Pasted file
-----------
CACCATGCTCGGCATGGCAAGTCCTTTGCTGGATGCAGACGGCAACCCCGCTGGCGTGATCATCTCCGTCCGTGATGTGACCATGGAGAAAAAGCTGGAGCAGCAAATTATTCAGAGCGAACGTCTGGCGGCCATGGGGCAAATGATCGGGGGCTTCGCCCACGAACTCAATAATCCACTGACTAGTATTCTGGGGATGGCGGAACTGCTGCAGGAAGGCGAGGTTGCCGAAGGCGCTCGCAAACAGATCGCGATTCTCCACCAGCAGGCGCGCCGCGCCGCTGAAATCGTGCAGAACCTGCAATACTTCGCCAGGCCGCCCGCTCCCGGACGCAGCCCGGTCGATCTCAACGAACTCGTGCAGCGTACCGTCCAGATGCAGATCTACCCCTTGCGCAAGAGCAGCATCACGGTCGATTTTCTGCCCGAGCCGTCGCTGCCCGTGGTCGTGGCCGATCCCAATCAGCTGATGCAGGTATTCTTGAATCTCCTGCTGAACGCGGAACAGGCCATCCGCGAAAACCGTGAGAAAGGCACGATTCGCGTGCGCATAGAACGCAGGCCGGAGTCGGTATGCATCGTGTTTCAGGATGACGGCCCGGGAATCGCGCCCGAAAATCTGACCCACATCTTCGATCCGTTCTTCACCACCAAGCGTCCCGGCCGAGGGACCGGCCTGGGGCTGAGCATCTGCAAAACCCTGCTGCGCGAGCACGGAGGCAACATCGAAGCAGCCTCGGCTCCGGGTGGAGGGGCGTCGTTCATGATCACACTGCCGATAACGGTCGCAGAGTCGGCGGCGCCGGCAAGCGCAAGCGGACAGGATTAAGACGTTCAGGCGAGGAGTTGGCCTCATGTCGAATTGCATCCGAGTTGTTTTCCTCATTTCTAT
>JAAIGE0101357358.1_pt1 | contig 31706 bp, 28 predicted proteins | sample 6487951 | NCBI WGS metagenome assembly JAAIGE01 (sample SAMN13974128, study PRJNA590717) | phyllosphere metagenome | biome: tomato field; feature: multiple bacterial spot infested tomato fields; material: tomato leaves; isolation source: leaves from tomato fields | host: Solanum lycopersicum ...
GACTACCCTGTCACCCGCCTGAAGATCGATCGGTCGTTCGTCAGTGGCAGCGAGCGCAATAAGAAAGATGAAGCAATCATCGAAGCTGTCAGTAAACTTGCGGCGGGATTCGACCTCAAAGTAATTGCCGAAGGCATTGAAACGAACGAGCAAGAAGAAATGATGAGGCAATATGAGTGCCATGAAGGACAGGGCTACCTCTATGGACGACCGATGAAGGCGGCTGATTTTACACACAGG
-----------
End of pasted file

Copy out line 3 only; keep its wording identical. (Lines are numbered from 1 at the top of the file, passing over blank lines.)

GACTACCCTGTCACCCGCCTGAAGATCGATCGGTCGTTCGTCAGTGGCAGCGAGCGCAATAAGAAAGATGAAGCAATCATCGAAGCTGTCAGTAAACTTGCGGCGGGATTCGACCTCAAAGTAATTGCCGAAGGCATTGAAACGAACGAGCAAGAAGAAATGATGAGGCAATATGAGTGCCATGAAGGACAGGGCTACCTCTATGGACGACCGATGAAGGCGGCTGATTTTACACACAGG